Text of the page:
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aput said, "f-word: I thought the first printed occurrence was in Dunbar's The Flyting of Dunbar and Kennedy (1508): "wan fukkit funling". Of course this was technically in Scots so you could say it wasn't in English, though I claim it as such."

Typo, aput? OED gives as appearance in "about 1503". Of course, if one were to check earlier publications for possible usage, the most-fertile types of publications are perhaps the types to which OED's researchers would not be giving high priority. Big Grin

How odd that OED says "intr. To copulate. trans. (rarely used with female subject.) To copulate with; to have sexual connection with." I'd disagree with the part I've put in red.

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quote:
Originally posted by shufitz:
I'd disagree with the part I've put in red phrase.


I'm not so sure, shu. It ties in with the cultural idea that the male is active during sex while the female is passive: the man f***s; the woman is f***ed.

(Particularly if he gets her pregnant then leaves).
 
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I have heard young girls use the word in the same way as young men do.

That, and their propensity to talk about the topic loudly in public (which is how I know that's what they say) seems to be quite a modern development.

And Cat, I am sorry to spoil your young innocence, but I can assure you, from my personal experience, that passivity is not an invariable female trait!


Richard English
 
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Just out of curiousity, what word did they use before 1503?
 
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Just out of curiousity, what word did they use before 1503?

Oh, they used the same word we do, it's just that the first instance of it in print is 1503. My favorite synonym from Chaucer's time is swiven, related to our word swivel.

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My favorite synonym from Chaucer's time is swiven, related to our word swivel.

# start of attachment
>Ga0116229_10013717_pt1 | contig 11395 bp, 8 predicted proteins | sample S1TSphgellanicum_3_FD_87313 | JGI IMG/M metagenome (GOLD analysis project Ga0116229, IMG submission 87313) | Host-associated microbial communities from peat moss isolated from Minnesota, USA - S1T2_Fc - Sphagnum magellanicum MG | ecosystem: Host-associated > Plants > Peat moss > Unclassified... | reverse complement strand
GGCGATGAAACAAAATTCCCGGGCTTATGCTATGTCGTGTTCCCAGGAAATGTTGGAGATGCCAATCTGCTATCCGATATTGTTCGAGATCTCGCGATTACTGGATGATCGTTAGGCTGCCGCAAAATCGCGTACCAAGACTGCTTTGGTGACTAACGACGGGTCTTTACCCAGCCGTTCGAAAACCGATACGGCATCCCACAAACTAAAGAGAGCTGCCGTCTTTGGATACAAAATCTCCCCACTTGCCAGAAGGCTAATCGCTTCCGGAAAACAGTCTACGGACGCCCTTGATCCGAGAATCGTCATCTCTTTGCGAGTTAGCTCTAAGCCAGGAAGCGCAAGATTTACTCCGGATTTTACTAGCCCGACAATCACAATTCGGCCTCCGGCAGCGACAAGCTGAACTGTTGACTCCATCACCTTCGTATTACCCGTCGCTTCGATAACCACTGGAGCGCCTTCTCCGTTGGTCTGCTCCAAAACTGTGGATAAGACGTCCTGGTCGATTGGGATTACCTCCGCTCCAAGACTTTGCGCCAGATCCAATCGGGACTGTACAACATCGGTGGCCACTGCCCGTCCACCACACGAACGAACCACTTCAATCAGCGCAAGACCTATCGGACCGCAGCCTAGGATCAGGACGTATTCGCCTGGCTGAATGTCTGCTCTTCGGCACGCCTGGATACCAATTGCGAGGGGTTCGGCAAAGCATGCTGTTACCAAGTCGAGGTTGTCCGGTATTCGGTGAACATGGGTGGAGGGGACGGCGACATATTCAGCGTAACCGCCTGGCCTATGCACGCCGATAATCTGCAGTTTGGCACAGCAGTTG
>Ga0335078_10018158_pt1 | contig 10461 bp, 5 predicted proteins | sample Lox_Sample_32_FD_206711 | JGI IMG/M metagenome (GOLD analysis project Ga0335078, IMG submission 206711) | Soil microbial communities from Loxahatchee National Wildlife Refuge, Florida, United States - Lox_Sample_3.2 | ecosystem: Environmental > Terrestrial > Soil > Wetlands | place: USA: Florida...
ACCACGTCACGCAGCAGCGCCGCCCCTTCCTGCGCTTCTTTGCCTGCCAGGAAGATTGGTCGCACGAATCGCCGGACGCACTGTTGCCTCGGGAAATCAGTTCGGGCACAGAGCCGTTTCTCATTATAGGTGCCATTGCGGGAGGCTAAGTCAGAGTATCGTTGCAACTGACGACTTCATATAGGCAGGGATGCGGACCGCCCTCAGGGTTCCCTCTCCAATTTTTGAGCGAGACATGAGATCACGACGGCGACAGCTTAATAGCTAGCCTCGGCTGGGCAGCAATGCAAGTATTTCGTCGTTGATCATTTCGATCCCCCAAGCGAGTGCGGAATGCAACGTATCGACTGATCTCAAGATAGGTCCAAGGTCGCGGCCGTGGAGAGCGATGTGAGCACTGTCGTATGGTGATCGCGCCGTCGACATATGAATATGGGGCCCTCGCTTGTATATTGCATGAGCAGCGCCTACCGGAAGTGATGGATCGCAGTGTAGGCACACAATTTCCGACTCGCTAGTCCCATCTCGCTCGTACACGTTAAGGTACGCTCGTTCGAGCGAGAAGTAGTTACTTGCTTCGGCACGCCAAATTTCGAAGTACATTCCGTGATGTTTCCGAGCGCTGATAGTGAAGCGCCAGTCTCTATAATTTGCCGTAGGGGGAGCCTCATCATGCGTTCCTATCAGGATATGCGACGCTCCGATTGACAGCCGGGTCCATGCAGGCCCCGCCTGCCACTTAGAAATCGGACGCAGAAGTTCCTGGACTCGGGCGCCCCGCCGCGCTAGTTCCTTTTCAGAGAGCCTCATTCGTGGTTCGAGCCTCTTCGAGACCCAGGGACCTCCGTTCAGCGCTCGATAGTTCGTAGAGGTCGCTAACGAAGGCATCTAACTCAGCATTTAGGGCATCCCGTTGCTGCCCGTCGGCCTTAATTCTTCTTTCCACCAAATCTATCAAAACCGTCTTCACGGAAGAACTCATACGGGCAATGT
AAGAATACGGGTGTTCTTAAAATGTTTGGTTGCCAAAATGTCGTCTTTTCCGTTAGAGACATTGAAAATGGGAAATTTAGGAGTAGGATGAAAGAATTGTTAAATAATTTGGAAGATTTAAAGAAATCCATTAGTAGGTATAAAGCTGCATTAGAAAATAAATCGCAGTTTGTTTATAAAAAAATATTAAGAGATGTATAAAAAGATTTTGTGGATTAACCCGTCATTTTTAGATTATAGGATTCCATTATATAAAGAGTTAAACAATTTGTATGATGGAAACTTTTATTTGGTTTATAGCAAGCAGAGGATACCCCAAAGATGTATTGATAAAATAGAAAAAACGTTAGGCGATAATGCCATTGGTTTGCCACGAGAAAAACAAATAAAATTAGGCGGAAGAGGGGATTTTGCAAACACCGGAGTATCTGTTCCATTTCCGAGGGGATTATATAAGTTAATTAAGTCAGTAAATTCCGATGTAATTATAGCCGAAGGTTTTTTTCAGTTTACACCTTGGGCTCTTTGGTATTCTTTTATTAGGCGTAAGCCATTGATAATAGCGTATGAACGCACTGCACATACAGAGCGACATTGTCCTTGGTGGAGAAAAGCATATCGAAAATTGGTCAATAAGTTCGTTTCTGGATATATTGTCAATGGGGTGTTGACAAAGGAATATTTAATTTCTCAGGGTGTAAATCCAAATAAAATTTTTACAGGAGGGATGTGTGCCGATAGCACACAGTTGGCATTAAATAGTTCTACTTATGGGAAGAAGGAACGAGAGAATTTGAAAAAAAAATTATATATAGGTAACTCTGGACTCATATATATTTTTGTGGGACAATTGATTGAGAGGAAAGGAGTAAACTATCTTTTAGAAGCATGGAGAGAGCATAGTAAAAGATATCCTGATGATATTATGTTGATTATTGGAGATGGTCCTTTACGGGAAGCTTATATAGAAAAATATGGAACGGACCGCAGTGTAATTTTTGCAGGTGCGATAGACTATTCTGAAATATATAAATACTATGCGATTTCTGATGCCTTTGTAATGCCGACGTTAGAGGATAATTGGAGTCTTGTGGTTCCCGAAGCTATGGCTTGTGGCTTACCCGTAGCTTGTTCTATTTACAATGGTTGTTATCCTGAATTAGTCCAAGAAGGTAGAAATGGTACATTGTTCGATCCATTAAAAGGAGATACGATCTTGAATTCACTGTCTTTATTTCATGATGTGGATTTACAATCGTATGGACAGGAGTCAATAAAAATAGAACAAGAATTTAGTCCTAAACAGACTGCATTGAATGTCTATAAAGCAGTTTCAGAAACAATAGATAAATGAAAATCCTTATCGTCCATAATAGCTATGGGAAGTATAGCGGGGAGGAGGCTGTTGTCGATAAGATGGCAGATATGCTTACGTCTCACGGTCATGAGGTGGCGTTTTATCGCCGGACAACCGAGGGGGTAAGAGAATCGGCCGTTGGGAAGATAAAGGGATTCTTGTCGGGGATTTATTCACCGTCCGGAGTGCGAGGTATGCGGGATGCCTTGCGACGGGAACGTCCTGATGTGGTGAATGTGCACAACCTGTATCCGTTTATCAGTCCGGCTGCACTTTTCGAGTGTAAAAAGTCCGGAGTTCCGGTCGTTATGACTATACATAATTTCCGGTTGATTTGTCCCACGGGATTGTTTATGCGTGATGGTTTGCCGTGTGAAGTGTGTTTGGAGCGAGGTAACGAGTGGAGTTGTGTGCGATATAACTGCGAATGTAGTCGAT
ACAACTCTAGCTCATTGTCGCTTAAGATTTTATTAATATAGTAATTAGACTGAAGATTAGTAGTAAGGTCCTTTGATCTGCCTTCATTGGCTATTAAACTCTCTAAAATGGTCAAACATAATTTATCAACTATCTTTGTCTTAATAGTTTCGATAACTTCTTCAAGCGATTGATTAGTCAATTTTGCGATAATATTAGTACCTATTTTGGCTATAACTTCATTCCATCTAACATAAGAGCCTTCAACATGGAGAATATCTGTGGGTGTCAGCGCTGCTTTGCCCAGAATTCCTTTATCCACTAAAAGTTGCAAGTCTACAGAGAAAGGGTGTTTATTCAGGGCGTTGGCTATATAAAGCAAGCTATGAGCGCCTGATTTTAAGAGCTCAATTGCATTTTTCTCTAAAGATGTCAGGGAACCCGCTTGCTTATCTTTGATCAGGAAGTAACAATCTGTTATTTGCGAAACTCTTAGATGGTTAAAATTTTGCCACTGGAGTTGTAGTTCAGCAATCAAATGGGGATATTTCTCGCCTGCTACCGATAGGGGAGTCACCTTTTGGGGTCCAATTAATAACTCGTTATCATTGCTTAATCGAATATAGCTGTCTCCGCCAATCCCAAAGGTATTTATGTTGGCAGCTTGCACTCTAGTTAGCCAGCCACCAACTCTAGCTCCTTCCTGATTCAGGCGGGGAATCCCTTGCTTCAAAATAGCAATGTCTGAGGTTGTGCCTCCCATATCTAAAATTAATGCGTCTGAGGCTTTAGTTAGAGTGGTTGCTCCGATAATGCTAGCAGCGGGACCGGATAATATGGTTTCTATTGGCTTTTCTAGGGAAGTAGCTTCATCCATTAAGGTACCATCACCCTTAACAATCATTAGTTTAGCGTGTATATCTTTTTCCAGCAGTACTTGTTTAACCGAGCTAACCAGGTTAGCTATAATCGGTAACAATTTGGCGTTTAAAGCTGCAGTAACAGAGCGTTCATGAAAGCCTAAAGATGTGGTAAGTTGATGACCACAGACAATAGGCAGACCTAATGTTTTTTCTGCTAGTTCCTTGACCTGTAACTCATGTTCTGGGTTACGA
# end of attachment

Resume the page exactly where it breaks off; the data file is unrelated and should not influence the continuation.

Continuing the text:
Now, that's not bad at all! Big Grin
 
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Hm, I'm not sure. It looks like Dunbar has both the first recorded use (1503: Be his feiris he wald haue fukkit) and the first printed use (1508, in the Flyting).
 
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Hm, I'm not sure.

You're not suggesting that Dunbar coined the word, are you?
 
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... "swivel" ...

On the first morning of the honeymoon the bridegroom is shopping through the TV movie menu. She hears him ask, "Do you want to see Oliver Twist?"

"Might as well," she says, "You've made him do every other trick I ever heard of."

[This ramification of the swivel concept has not yet been filtered ... ]
 
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So how did swiven become swivel and change its meaning?


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So how did swiven become swivel and change its meaning?

Swivel, the noun, is derived from the OE verb swífan 'to couple, have intercourse' > ME swiven. The -l is probably a diminutive suffix. The -en in the verb was the infinitival desinence. A swivel is a coupling device; doesn't seem to great a stretch of the imagination ...
 
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quote:
Originally posted by jheem:
_


Swivel, the noun, is derived from the OE verb _swífan_ 'to couple, have intercourse' >




So does it follow that "screw," as used to mean to have intercourse with derives from the same source?
 
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And Cat, I am sorry to spoil your young innocence, but I can assure you, from my personal experience, that passivity is not an invariable female trait!


Amen!
 
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So does it follow that "screw,"

Sounds good to me. Was there a doubt?
 
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quote:
My favorite synonym from Chaucer's time is swiven, related to our word swivel.
Actually, no: my research indicates that they are not precisely synonymous.